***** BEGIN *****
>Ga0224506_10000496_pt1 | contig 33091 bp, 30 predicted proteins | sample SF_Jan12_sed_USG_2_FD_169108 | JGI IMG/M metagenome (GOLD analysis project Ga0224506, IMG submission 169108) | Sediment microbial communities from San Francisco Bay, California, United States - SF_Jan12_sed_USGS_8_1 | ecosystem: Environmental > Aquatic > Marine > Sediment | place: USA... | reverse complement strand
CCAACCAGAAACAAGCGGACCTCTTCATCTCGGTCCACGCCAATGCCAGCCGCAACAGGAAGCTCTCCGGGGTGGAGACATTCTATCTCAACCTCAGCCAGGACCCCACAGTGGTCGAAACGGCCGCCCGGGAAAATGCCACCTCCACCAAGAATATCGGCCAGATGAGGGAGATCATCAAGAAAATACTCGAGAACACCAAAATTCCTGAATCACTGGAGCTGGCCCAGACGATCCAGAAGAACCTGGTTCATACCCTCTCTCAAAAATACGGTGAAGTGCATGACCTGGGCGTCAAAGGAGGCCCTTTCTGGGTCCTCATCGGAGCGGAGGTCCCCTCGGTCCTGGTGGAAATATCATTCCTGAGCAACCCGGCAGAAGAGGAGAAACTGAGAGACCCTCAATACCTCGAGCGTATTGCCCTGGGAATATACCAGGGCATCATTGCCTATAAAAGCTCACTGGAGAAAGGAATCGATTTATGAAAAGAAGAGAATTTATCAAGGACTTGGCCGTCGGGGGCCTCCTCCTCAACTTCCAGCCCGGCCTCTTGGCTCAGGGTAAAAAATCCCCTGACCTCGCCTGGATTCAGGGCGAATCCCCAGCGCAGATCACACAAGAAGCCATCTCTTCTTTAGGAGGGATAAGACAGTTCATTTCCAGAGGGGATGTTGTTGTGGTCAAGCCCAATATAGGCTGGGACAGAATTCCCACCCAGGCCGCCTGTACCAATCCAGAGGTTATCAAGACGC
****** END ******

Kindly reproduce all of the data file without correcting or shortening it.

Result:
>Ga0224506_10000496_pt1 | contig 33091 bp, 30 predicted proteins | sample SF_Jan12_sed_USG_2_FD_169108 | JGI IMG/M metagenome (GOLD analysis project Ga0224506, IMG submission 169108) | Sediment microbial communities from San Francisco Bay, California, United States - SF_Jan12_sed_USGS_8_1 | ecosystem: Environmental > Aquatic > Marine > Sediment | place: USA... | reverse complement strand
CCAACCAGAAACAAGCGGACCTCTTCATCTCGGTCCACGCCAATGCCAGCCGCAACAGGAAGCTCTCCGGGGTGGAGACATTCTATCTCAACCTCAGCCAGGACCCCACAGTGGTCGAAACGGCCGCCCGGGAAAATGCCACCTCCACCAAGAATATCGGCCAGATGAGGGAGATCATCAAGAAAATACTCGAGAACACCAAAATTCCTGAATCACTGGAGCTGGCCCAGACGATCCAGAAGAACCTGGTTCATACCCTCTCTCAAAAATACGGTGAAGTGCATGACCTGGGCGTCAAAGGAGGCCCTTTCTGGGTCCTCATCGGAGCGGAGGTCCCCTCGGTCCTGGTGGAAATATCATTCCTGAGCAACCCGGCAGAAGAGGAGAAACTGAGAGACCCTCAATACCTCGAGCGTATTGCCCTGGGAATATACCAGGGCATCATTGCCTATAAAAGCTCACTGGAGAAAGGAATCGATTTATGAAAAGAAGAGAATTTATCAAGGACTTGGCCGTCGGGGGCCTCCTCCTCAACTTCCAGCCCGGCCTCTTGGCTCAGGGTAAAAAATCCCCTGACCTCGCCTGGATTCAGGGCGAATCCCCAGCGCAGATCACACAAGAAGCCATCTCTTCTTTAGGAGGGATAAGACAGTTCATTTCCAGAGGGGATGTTGTTGTGGTCAAGCCCAATATAGGCTGGGACAGAATTCCCACCCAGGCCGCCTGTACCAATCCAGAGGTTATCAAGACGC